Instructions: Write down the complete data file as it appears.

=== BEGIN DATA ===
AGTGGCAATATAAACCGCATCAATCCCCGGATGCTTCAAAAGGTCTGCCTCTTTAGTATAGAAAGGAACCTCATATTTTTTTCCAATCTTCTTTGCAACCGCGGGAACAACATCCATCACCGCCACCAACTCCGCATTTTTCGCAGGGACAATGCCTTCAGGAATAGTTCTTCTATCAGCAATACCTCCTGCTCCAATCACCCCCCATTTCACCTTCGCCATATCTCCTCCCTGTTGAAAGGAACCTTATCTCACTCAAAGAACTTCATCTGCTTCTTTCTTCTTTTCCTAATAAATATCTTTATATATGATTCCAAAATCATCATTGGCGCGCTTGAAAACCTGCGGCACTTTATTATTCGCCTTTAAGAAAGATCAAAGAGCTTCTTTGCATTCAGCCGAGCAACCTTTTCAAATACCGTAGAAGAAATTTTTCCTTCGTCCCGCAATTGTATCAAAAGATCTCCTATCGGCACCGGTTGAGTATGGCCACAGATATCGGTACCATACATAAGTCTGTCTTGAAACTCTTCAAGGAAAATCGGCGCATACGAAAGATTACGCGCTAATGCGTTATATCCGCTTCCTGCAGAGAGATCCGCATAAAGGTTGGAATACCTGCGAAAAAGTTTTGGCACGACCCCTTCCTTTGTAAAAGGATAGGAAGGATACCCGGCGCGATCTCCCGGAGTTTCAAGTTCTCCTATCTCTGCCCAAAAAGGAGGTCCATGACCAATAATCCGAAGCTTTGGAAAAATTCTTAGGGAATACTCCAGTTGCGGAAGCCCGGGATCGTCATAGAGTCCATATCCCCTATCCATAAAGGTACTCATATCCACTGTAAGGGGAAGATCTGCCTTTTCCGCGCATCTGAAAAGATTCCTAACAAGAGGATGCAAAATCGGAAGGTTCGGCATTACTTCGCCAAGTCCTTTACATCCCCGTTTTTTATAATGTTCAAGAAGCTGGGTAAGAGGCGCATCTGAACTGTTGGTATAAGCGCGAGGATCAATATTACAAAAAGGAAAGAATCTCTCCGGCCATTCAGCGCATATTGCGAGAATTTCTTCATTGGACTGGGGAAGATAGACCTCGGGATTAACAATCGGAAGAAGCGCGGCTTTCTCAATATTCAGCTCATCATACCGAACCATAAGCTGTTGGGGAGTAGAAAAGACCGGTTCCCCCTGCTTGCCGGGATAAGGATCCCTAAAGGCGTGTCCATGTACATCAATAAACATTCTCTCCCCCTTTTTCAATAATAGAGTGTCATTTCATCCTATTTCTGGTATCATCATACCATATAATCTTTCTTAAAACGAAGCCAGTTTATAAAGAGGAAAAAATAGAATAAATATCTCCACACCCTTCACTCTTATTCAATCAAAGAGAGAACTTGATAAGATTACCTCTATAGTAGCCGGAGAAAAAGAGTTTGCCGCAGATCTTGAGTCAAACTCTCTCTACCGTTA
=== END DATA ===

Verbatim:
AGTGGCAATATAAACCGCATCAATCCCCGGATGCTTCAAAAGGTCTGCCTCTTTAGTATAGAAAGGAACCTCATATTTTTTTCCAATCTTCTTTGCAACCGCGGGAACAACATCCATCACCGCCACCAACTCCGCATTTTTCGCAGGGACAATGCCTTCAGGAATAGTTCTTCTATCAGCAATACCTCCTGCTCCAATCACCCCCCATTTCACCTTCGCCATATCTCCTCCCTGTTGAAAGGAACCTTATCTCACTCAAAGAACTTCATCTGCTTCTTTCTTCTTTTCCTAATAAATATCTTTATATATGATTCCAAAATCATCATTGGCGCGCTTGAAAACCTGCGGCACTTTATTATTCGCCTTTAAGAAAGATCAAAGAGCTTCTTTGCATTCAGCCGAGCAACCTTTTCAAATACCGTAGAAGAAATTTTTCCTTCGTCCCGCAATTGTATCAAAAGATCTCCTATCGGCACCGGTTGAGTATGGCCACAGATATCGGTACCATACATAAGTCTGTCTTGAAACTCTTCAAGGAAAATCGGCGCATACGAAAGATTACGCGCTAATGCGTTATATCCGCTTCCTGCAGAGAGATCCGCATAAAGGTTGGAATACCTGCGAAAAAGTTTTGGCACGACCCCTTCCTTTGTAAAAGGATAGGAAGGATACCCGGCGCGATCTCCCGGAGTTTCAAGTTCTCCTATCTCTGCCCAAAAAGGAGGTCCATGACCAATAATCCGAAGCTTTGGAAAAATTCTTAGGGAATACTCCAGTTGCGGAAGCCCGGGATCGTCATAGAGTCCATATCCCCTATCCATAAAGGTACTCATATCCACTGTAAGGGGAAGATCTGCCTTTTCCGCGCATCTGAAAAGATTCCTAACAAGAGGATGCAAAATCGGAAGGTTCGGCATTACTTCGCCAAGTCCTTTACATCCCCGTTTTTTATAATGTTCAAGAAGCTGGGTAAGAGGCGCATCTGAACTGTTGGTATAAGCGCGAGGATCAATATTACAAAAAGGAAAGAATCTCTCCGGCCATTCAGCGCATATTGCGAGAATTTCTTCATTGGACTGGGGAAGATAGACCTCGGGATTAACAATCGGAAGAAGCGCGGCTTTCTCAATATTCAGCTCATCATACCGAACCATAAGCTGTTGGGGAGTAGAAAAGACCGGTTCCCCCTGCTTGCCGGGATAAGGATCCCTAAAGGCGTGTCCATGTACATCAATAAACATTCTCTCCCCCTTTTTCAATAATAGAGTGTCATTTCATCCTATTTCTGGTATCATCATACCATATAATCTTTCTTAAAACGAAGCCAGTTTATAAAGAGGAAAAAATAGAATAAATATCTCCACACCCTTCACTCTTATTCAATCAAAGAGAGAACTTGATAAGATTACCTCTATAGTAGCCGGAGAAAAAGAGTTTGCCGCAGATCTTGAGTCAAACTCTCTCTACCGTTA